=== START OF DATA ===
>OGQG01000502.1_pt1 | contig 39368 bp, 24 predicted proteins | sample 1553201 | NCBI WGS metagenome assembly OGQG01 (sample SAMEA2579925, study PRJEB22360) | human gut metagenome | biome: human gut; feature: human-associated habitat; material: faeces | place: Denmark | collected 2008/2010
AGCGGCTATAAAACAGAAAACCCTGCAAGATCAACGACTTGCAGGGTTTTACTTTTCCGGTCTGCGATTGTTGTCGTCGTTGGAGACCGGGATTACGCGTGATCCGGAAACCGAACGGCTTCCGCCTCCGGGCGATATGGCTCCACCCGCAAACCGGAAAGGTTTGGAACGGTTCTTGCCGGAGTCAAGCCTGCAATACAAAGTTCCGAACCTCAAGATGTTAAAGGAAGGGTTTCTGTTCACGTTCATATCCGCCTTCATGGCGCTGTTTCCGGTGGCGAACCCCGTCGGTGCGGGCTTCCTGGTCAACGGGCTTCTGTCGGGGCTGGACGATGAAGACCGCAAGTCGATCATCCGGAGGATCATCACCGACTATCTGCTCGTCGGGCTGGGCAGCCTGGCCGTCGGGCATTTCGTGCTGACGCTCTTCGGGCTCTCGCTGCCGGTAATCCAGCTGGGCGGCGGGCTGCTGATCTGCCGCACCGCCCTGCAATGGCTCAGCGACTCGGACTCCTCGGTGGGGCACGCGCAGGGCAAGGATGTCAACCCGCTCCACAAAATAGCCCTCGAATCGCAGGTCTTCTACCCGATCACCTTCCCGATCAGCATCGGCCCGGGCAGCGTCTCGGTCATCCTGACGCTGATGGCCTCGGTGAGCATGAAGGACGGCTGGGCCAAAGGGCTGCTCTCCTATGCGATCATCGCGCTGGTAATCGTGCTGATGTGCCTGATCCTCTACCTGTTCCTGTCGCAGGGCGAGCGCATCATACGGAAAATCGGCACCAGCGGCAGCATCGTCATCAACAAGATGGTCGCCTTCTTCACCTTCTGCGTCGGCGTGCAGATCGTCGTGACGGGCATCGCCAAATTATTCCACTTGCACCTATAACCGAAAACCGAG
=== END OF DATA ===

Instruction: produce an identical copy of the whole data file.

>OGQG01000502.1_pt1 | contig 39368 bp, 24 predicted proteins | sample 1553201 | NCBI WGS metagenome assembly OGQG01 (sample SAMEA2579925, study PRJEB22360) | human gut metagenome | biome: human gut; feature: human-associated habitat; material: faeces | place: Denmark | collected 2008/2010
AGCGGCTATAAAACAGAAAACCCTGCAAGATCAACGACTTGCAGGGTTTTACTTTTCCGGTCTGCGATTGTTGTCGTCGTTGGAGACCGGGATTACGCGTGATCCGGAAACCGAACGGCTTCCGCCTCCGGGCGATATGGCTCCACCCGCAAACCGGAAAGGTTTGGAACGGTTCTTGCCGGAGTCAAGCCTGCAATACAAAGTTCCGAACCTCAAGATGTTAAAGGAAGGGTTTCTGTTCACGTTCATATCCGCCTTCATGGCGCTGTTTCCGGTGGCGAACCCCGTCGGTGCGGGCTTCCTGGTCAACGGGCTTCTGTCGGGGCTGGACGATGAAGACCGCAAGTCGATCATCCGGAGGATCATCACCGACTATCTGCTCGTCGGGCTGGGCAGCCTGGCCGTCGGGCATTTCGTGCTGACGCTCTTCGGGCTCTCGCTGCCGGTAATCCAGCTGGGCGGCGGGCTGCTGATCTGCCGCACCGCCCTGCAATGGCTCAGCGACTCGGACTCCTCGGTGGGGCACGCGCAGGGCAAGGATGTCAACCCGCTCCACAAAATAGCCCTCGAATCGCAGGTCTTCTACCCGATCACCTTCCCGATCAGCATCGGCCCGGGCAGCGTCTCGGTCATCCTGACGCTGATGGCCTCGGTGAGCATGAAGGACGGCTGGGCCAAAGGGCTGCTCTCCTATGCGATCATCGCGCTGGTAATCGTGCTGATGTGCCTGATCCTCTACCTGTTCCTGTCGCAGGGCGAGCGCATCATACGGAAAATCGGCACCAGCGGCAGCATCGTCATCAACAAGATGGTCGCCTTCTTCACCTTCTGCGTCGGCGTGCAGATCGTCGTGACGGGCATCGCCAAATTATTCCACTTGCACCTATAACCGAAAACCGAG